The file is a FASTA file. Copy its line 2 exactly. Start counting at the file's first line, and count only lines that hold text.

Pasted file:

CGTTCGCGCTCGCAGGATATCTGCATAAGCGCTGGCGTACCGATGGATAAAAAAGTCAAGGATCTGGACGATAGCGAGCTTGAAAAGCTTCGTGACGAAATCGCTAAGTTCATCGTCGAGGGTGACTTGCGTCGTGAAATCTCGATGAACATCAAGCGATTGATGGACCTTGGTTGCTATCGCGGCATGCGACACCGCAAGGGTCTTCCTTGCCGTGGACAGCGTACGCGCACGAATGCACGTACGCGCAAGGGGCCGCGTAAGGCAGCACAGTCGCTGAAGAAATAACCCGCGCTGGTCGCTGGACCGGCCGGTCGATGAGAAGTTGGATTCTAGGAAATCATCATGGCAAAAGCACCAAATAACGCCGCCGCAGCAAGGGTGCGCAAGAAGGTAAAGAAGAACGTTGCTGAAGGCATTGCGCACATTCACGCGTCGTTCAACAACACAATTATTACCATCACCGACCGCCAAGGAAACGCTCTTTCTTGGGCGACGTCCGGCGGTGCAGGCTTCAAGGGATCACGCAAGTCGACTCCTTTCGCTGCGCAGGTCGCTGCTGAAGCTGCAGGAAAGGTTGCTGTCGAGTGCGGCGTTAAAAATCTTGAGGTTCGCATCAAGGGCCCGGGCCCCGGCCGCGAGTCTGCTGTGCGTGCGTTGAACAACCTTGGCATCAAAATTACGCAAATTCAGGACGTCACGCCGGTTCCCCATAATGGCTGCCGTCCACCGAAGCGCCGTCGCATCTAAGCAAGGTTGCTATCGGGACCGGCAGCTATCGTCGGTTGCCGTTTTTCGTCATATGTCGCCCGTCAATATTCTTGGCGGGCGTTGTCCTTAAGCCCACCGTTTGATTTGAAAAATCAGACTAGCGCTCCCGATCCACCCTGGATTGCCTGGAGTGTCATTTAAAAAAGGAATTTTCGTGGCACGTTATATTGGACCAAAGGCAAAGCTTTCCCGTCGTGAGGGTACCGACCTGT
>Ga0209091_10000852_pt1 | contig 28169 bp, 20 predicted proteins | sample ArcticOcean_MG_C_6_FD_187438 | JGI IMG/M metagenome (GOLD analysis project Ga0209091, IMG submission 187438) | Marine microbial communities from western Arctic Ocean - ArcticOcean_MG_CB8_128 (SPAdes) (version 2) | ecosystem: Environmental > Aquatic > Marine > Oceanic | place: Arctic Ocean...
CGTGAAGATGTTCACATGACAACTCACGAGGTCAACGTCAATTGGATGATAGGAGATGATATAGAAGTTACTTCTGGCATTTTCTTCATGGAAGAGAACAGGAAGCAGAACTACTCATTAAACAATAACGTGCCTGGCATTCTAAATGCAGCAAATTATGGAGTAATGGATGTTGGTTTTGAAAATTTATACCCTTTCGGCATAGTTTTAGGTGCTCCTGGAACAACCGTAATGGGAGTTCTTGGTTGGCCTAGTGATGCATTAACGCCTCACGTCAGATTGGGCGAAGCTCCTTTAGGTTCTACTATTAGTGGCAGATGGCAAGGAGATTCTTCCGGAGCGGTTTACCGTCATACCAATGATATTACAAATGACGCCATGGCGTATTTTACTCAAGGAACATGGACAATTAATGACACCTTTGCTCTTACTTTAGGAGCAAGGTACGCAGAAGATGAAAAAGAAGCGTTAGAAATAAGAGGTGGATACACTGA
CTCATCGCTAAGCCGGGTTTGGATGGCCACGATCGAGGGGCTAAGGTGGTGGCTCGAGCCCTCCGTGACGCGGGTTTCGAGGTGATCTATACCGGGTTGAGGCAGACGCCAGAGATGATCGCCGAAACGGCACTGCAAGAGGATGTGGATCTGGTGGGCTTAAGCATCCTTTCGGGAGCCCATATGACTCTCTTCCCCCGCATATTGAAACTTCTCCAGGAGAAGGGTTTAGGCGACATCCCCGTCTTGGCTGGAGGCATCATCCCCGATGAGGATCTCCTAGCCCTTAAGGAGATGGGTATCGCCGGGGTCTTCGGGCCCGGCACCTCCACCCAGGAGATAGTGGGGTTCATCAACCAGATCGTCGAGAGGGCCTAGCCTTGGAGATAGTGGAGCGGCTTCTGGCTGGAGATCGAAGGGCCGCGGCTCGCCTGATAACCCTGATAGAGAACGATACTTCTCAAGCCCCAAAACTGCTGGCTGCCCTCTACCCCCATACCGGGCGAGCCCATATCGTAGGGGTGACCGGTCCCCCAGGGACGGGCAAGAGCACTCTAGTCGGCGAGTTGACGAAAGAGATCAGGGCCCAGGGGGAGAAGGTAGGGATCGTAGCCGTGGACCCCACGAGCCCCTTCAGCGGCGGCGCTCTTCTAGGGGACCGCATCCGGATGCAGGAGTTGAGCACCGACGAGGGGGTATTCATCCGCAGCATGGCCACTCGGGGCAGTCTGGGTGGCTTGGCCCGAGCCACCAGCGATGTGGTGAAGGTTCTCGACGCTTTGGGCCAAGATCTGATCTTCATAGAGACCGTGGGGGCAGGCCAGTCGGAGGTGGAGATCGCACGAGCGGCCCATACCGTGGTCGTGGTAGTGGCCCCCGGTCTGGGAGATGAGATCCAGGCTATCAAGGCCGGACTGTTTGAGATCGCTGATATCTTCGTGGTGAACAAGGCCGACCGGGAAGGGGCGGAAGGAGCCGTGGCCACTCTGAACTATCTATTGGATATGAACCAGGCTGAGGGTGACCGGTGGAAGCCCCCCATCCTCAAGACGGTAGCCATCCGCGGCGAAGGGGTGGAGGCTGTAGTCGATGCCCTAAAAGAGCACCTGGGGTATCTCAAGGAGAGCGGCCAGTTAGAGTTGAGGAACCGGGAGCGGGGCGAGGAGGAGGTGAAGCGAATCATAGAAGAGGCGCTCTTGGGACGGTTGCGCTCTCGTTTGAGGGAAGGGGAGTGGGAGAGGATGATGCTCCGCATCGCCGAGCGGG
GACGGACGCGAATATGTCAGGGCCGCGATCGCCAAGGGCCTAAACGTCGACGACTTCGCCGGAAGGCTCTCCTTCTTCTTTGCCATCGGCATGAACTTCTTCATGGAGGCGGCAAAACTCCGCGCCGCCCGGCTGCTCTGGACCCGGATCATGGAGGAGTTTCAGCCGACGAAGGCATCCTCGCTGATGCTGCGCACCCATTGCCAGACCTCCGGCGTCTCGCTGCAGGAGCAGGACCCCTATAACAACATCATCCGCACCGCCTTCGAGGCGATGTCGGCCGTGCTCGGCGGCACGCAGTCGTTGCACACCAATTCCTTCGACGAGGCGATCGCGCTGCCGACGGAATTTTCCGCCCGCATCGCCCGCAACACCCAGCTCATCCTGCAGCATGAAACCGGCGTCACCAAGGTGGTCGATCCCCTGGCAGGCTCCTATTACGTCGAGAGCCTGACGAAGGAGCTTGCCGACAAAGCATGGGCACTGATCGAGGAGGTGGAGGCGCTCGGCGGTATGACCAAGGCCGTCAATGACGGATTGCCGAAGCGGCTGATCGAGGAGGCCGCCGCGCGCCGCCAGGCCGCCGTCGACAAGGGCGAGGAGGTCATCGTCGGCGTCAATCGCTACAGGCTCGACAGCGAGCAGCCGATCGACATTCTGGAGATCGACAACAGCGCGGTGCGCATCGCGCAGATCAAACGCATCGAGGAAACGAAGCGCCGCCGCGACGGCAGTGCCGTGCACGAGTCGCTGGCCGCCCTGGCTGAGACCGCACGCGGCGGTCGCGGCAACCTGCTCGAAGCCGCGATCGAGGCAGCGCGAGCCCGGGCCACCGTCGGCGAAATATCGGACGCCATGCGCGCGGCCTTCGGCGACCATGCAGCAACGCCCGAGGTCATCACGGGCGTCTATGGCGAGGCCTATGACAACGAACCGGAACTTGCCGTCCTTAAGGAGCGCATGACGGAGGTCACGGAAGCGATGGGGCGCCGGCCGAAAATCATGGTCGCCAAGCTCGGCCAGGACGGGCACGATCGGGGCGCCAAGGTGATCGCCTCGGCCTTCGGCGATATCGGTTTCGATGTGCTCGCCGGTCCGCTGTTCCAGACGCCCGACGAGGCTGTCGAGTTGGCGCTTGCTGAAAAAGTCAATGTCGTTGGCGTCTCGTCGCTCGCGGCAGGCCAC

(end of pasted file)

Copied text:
>Ga0209091_10000852_pt1 | contig 28169 bp, 20 predicted proteins | sample ArcticOcean_MG_C_6_FD_187438 | JGI IMG/M metagenome (GOLD analysis project Ga0209091, IMG submission 187438) | Marine microbial communities from western Arctic Ocean - ArcticOcean_MG_CB8_128 (SPAdes) (version 2) | ecosystem: Environmental > Aquatic > Marine > Oceanic | place: Arctic Ocean...